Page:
On top of all of that we have to make sure that customer billing is accurate when ordering these services depending on the deals we have available, which are always going to be inventory-based. Also, we are making sure that everything is working correctly on each customer's server and if not, coordinating a game-plan to make sure that the client is satisfied and running along smoothly, as quickly as possible.

At the end of the day we want all of our clients to be comfortable, happy, making money and enjoying themselves – because if you are, we are too!

-Michael

July 27, 2007

Remote Access Success Story

In previous posts, there have been mentions of the datacenter of the future, kvm over IP and a reference to an elevator. Then, just the other day, someone in the office pointed out this article: "How remote management saved me an emergency flight overseas"

The article discusses the successful deployment of servers from a remote location. The author talks about being able to remotely configure and deploy some new servers from the confines of a ski lodge. Of course, they had to have someone at their offices to receive the server shipment, unbox the servers, rack them up, get them all cabled, make sure space, power and cooling would all be sufficient and then put in a CD. Things that weren't mentioned probably included throwing away all of the packaging material, doing QA on the hardware to verify it was all correct and changing any BIOS settings.

Beyond all of that, there are many things that are just inherent to the process that they didn’t refer to, including having to find the right server vendor, negotiating pricing for the servers, making sure all of the pieces and parts were going to be shipped, tracking the shipment dates, contacting the vendor multiple times to try to find out why the shipment wasn't going to be on time, having available datacenter space and infrastructure, putting those dang cage nuts in the server racks, having available switch ports, making sure the network was configured correctly, providing network security, making sure all of the software licenses were up to date, etc, etc, etc.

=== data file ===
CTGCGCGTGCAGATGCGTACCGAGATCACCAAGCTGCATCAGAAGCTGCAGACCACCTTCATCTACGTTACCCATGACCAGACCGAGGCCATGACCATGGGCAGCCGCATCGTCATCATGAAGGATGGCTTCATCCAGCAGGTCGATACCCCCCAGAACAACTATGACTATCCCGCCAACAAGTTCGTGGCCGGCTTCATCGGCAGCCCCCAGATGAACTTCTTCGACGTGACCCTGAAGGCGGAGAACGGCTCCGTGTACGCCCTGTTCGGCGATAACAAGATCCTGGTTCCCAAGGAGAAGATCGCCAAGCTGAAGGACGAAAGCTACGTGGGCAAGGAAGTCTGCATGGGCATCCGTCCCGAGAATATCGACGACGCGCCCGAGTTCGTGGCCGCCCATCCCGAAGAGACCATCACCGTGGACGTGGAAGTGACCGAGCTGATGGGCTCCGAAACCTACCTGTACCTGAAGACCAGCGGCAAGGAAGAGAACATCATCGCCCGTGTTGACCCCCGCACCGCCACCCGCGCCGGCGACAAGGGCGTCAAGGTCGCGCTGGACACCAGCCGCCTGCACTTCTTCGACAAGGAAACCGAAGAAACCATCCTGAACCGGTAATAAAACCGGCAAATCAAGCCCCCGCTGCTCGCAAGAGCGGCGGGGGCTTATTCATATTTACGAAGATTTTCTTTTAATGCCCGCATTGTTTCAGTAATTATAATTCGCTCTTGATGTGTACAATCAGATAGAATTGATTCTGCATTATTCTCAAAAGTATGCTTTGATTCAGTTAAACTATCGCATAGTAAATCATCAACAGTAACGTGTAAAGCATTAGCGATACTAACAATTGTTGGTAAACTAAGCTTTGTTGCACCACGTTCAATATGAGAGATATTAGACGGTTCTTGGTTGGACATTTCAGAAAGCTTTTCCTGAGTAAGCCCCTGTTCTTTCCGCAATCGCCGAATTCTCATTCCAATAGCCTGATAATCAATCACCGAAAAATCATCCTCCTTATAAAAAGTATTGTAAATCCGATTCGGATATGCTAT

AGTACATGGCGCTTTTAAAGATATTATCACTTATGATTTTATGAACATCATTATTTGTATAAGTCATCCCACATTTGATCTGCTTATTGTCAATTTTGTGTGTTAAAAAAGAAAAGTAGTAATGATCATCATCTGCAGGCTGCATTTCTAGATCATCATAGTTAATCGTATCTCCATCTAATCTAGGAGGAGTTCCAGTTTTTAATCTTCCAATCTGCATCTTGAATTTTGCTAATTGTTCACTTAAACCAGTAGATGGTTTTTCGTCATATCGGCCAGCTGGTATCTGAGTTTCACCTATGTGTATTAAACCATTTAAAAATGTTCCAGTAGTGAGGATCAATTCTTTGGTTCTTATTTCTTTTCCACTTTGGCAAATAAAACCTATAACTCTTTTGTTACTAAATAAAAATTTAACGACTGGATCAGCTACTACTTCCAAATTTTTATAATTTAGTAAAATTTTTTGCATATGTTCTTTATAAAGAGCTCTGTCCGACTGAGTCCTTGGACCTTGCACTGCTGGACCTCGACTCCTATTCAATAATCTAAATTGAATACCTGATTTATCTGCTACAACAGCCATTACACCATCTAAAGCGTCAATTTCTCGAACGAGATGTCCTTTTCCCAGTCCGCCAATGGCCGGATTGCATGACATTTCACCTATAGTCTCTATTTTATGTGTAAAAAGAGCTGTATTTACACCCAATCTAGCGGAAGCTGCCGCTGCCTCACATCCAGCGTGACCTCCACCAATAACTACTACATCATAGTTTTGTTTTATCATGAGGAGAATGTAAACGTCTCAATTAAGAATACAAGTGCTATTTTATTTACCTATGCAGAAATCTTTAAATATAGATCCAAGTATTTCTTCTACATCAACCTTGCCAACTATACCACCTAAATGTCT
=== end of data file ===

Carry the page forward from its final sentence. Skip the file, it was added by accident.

Or, as so many of you already know - they could have gotten their servers from a dedicated hosting provider such as SoftLayer (hint, hint) and had the servers purchased, configured, QA’d and online within just a couple of hours and with no more effort than just filling out a signup form. It’s hard to imagine there are still so many people out there doing things the hard way.

-SamF

July 25, 2007

The OSI Model - Reworked

The Open Systems Interconnection Basic Reference Model (OSI Model) or 7-layer model has been around for decades. It was actually developed in 1977 by the ISO as an abstract model of networking protocols which is divided into seven layers. Each layer interacts with the layer beneath it or above it depending in the directionality of the conversion. The 7-layer model was written from a broader point of view and in today's world is not really used as it was intended. The most common protocol and the one most of us have heard of is the Internet protocol know as TCP/IP. The TCP/IP model only uses four of the layers to more simplify the architecture making it streamlined and easier for most to understand. Here are both models and a brief description and example of each.

OSI Model (7 layer)

  1. Physical – The electrical and physical connections for devices (example: wires, electrical signals, hubs, network cards)